China appears to have reached a watershed in its food security strategy, which has long set a target of 95 percent self-sufficiency in four key grains — rice, wheat, corn and soybeans.

If recent trends continue, the world’s most populous nation and second-largest economy will become a leading importer of staple foods for its 1.3 billion citizens, as it has in industrial raw materials and energy, including oil and more recently natural gas and coal.

In a tight market, this will push prices higher in Asia and elsewhere, as China — the biggest producer of rice and wheat, and the second grower of corn after the United States — becomes more dependent on imports to meet rising domestic demand.

Last year, China imported some 95 million metric tons of these grains, about 17 percent of domestic production.

The bulk of imports were soybeans from North and South America, mainly to feed pigs, cows and other livestock as increasingly affluent Chinese consume ever more protein-rich meat, milk and dairy products.

In 2011, China has added to its feedstock demand. Imports of corn are projected to reach record levels. China will probably buy 5 million tons this year, mainly from the U.S. Such a volume would dwarf China’s corn imports in 2010 and mark the second consecutive year it has been a net corn importer, after 15 years of net exports.

China’s growing reliance on major agricultural exporters such as the U.S., Brazil and Argentina has important strategic implications.

In the case of the U.S., it is likely to add a stabilizing factor in relations, just as U.S. reliance on Chinese purchases of Treasury bonds and other dollar assets has enabled Americans to keep buying Chinese goods and kept U.S. inflation low, thus strengthening Sino-U.S. interdependence.

In the case of Brazil and Argentina, China is rapidly becoming a top resource development investor, committing $15.6 billion to both countries in the year to the end of May, nearly three times more than the previous year. This includes major capital spending by Chinese companies to lease and develop farms to grow wheat, corn, soybeans, fruit, vegetables and wine grapes for export to China.

China has done phenomenally well in maintaining a high level of self-sufficiency in food grains in recent years. It has 21 percent of the global population, but only 8.5 percent of the world’s arable land and 6.5 percent of water reserves.

China’s grain production quadrupled from 1950 to 2010, helped by development of high-yielding crop strains and extensive use of irrigation and tube wells. The harvest in 2010 was the largest ever.

This impressive expansion provided a basis for economic reforms that lifted hundreds of millions of people out of poverty and kept retail food prices at affordable levels, legitimizing Chinese Communist Party rule.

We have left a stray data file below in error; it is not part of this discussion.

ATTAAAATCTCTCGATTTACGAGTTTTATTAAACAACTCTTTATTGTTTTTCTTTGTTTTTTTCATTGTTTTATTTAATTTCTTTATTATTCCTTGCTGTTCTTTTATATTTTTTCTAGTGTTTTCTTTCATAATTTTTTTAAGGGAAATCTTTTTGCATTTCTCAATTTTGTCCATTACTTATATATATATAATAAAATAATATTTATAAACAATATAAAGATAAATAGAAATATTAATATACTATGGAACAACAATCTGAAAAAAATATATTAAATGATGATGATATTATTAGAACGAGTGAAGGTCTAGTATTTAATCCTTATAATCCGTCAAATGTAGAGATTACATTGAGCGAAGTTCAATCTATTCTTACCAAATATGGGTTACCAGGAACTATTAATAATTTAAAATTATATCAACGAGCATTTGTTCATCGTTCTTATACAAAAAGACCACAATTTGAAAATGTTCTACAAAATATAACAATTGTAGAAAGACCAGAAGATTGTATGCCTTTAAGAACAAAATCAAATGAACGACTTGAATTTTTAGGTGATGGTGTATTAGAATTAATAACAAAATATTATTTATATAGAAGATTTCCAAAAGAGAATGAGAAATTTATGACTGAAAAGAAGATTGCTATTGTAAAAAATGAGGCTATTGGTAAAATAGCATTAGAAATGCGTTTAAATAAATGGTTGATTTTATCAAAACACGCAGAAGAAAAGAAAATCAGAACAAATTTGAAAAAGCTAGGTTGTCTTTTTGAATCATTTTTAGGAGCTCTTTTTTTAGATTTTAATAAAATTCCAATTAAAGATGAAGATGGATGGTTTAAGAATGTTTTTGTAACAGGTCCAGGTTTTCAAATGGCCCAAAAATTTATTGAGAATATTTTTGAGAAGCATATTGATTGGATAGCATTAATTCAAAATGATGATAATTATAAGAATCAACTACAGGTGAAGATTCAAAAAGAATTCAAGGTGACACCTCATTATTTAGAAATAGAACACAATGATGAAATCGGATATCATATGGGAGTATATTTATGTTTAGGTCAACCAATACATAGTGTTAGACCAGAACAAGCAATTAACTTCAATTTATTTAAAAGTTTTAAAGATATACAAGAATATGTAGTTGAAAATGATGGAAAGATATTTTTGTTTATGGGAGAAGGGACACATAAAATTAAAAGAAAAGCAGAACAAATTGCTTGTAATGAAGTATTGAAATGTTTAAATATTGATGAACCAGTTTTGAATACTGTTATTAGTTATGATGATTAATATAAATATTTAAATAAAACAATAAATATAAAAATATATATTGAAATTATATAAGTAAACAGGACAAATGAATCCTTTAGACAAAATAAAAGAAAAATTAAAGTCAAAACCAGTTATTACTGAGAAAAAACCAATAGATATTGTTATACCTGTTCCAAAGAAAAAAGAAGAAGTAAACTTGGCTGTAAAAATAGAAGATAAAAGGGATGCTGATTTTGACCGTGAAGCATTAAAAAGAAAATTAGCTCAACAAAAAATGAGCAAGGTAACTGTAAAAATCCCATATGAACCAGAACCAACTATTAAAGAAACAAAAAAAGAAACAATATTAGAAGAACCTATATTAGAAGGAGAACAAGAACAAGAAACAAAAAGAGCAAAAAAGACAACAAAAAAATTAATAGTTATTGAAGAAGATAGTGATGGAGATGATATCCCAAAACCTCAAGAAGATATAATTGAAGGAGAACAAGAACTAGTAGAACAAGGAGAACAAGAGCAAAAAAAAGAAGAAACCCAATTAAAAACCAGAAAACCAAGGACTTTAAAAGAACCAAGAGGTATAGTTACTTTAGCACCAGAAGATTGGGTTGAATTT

Today, this food security strategy is under intense strain as China tries to maintain as much self-reliance in grains as possible, while increasing imports to check food price inflation and ensure adequate supplies.

Much of the grain imported last year was not for immediate consumption, but for storage in case of crises. Chinese officials say that the national grain reserve amounts to 40 percent of annual consumption.

The minimum average raw grain requirement per individual in China is about 400 kg. Supplies at this level are considered sufficient not only to meet basic subsistence needs, but also to allow significant amounts of grain to be allocated to animal feed and processing purposes.

Robert Ash, an economics professor at the School of Oriental and African Studies in London, has calculated that taking population growth into account, China will need to produce at least 580 ” tons of grain by 2020, from 546 ” tons in 2010, to maintain the policy of 95 percent self-sufficiency.

While this seems an achievable target in light of previous Chinese success in grain output, serious resource and environmental challenges make China’s food security prospects difficult to predict. They include continuing loss of some of the best farmland to the spread of cities and factories, extensive land degradation, and serious water shortages, including in the northern plain where much of China’s wheat and cotton are grown.

China is so big that if some unforeseen contingency forces it to import grain on a large-scale when global supplies are tight, the consequences for other importers — especially those in the developing world — could be very uncomfortable indeed.

Michael Richardson is a visiting senior research fellow at the Institute of South East Asian Studies in Singapore.

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